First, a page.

different areas of your life; that you're happier if you live
within your means, and that people who don't, find themselves
if you've ever lived in a Third World country or some simple
situation for awhile, you discover you don't need one-quarter
of what you think you do to be happy. You can live with a
lot less than you think you can. And you can be as happy watching
a sunset or taking a walk as having an extravagant night out
on the town because you know how to relate to those things.
happiness is freedom from debt, "having and using,"
and the fourth is being free from blame or fault in your livelihood,
from your work; that you do it not to please the world around
you or because of what people will think, but you let it somehow
come from inside; that what you choose, and where your actions
come from, are not from how they look, because after a while
you get caught by that, and you get into pain and sorrow,
but that you start to reference inwardly to what matters and
what you care about, and that affects your livelihood and
aspect of Right Livelihood is growth and awareness; that you
can use your livelihood to grow in consciousness.
it's so interesting. We get very identified with our jobs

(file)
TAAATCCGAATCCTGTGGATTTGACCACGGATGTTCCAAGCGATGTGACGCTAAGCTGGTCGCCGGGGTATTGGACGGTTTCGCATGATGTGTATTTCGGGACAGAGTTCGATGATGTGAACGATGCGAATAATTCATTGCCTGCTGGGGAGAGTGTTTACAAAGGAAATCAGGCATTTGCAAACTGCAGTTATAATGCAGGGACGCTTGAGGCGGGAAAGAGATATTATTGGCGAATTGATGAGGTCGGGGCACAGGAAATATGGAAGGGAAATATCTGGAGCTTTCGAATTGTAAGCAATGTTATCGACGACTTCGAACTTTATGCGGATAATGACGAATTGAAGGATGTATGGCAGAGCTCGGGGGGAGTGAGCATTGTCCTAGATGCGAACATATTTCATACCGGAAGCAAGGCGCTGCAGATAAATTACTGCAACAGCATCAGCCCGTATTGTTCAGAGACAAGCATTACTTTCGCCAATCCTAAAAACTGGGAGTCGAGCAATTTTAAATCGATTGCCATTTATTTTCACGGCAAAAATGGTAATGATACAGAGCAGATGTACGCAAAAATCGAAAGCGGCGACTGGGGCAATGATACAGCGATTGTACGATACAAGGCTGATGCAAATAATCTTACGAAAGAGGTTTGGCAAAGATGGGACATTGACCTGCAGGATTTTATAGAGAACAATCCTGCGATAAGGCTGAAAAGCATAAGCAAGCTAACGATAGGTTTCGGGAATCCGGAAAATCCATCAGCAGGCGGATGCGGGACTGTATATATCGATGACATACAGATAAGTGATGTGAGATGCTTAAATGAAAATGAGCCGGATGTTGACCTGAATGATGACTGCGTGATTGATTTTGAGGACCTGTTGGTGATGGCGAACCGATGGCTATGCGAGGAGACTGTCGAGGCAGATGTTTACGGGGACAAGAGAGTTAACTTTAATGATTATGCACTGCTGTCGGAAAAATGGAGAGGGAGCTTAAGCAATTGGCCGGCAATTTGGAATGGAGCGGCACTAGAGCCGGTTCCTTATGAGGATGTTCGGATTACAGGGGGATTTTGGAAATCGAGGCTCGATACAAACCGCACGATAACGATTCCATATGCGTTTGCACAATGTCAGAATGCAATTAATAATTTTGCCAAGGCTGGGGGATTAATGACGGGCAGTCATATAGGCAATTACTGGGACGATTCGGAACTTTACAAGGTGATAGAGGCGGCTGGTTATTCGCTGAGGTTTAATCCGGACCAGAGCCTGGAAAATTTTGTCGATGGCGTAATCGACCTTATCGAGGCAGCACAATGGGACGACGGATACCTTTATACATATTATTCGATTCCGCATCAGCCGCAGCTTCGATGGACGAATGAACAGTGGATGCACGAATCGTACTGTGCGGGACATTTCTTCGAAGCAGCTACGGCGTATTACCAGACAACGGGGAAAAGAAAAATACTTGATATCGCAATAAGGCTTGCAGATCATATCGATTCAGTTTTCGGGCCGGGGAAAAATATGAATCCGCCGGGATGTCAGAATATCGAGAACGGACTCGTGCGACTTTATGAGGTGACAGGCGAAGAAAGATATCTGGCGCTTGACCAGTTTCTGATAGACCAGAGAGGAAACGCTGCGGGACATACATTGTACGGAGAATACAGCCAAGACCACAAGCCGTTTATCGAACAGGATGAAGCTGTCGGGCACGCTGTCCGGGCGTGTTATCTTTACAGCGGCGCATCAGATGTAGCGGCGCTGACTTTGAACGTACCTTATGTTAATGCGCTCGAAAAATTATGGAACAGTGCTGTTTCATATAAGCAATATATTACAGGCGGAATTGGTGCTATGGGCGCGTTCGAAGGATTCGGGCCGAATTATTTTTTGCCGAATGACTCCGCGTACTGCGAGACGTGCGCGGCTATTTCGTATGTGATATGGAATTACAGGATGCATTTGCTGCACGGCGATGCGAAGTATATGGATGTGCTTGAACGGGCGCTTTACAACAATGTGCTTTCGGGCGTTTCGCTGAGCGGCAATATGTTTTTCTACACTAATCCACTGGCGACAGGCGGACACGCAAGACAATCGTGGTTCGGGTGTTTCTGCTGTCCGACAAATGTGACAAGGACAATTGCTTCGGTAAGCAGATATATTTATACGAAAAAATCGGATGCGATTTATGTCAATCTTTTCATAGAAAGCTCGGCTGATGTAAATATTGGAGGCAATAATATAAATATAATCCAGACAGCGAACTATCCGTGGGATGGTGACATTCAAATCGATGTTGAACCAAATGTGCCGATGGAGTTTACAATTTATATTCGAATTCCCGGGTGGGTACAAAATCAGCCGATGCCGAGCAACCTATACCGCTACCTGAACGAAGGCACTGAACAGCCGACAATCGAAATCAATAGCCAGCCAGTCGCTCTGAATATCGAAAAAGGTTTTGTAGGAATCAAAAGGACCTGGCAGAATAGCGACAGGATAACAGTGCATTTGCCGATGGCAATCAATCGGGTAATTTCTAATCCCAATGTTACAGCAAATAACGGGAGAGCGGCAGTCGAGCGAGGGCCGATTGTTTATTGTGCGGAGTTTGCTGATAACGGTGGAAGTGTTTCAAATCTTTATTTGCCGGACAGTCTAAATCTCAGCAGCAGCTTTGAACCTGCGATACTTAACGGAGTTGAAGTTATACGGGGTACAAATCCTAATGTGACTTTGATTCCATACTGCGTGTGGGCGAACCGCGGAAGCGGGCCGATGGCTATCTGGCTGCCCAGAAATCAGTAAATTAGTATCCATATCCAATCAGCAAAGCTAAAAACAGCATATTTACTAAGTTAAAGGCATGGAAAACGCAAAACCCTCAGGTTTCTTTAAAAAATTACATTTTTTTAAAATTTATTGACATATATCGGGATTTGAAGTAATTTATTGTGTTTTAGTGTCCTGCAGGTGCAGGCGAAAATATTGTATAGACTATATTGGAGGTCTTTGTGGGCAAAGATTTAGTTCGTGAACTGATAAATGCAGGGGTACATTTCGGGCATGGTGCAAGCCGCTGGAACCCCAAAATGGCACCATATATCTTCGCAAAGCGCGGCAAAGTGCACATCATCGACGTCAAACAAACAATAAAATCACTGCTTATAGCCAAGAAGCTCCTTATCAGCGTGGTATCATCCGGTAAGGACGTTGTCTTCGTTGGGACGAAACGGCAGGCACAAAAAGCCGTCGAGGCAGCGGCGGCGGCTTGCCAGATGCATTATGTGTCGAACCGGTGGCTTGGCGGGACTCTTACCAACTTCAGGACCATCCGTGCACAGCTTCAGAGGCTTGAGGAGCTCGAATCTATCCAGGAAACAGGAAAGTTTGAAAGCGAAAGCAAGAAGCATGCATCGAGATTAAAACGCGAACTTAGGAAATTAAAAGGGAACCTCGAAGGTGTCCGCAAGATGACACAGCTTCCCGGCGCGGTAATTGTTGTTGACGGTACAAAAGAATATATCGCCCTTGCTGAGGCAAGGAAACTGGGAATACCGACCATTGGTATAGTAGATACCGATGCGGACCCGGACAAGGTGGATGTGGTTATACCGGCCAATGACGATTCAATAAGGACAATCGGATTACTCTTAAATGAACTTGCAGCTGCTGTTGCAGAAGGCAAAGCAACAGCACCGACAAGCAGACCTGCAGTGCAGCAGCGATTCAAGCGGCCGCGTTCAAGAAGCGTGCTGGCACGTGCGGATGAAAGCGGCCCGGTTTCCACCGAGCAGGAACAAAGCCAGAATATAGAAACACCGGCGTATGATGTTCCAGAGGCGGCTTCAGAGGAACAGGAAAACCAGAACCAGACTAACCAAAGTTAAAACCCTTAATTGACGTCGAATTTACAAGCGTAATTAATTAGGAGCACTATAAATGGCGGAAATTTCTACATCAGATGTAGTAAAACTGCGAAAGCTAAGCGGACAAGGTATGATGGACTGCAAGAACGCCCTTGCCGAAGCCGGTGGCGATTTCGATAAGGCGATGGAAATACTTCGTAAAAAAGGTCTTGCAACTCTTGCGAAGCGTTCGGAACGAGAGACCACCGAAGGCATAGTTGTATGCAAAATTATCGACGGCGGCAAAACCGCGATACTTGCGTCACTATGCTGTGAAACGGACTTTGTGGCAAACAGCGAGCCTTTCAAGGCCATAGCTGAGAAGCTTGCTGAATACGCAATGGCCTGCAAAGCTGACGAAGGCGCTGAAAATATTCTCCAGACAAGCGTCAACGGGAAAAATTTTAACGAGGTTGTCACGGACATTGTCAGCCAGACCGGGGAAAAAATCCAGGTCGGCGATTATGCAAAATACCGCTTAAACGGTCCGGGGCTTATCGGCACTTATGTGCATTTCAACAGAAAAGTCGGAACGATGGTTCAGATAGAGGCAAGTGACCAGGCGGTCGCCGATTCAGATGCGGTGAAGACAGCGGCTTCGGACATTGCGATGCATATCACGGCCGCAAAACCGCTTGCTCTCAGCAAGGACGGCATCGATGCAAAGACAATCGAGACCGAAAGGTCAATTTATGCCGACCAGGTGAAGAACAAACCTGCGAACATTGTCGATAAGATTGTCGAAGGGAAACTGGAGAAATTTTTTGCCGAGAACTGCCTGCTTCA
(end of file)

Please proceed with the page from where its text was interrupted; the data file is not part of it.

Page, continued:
in this country. We meet someone and one of the first things
we ask is: "Well, what do you do?" That is what
we want to know about somebody. "Oh, I'm a psychologist,
I'm a meditation teacher, I'm a nurse, I'm a librarian, I'm
a waitress." You're all therapists, I know. "I'm
a" -- whatever it happens to be -- "businessman."
It's so interesting, when you go to India, nobody ever asks
you what you do. It's a very different culture. As far as
I can tell, in India nobody does anything. You meet someone,
and there's this baba kind of person sitting at the tea stand,
and he's been there for awhile, and you talk to him. They
don't ask you what you do. They might ask you what form of
God you worship; is it Krishna or Shiva or Kali or Durga or
Buddha, or whoever it happens to be, but it's not a big thing
in that culture to know what you do. It's much more about
how many children you have or what form of God you worship.
big thing for us, "What do you do?" It's what we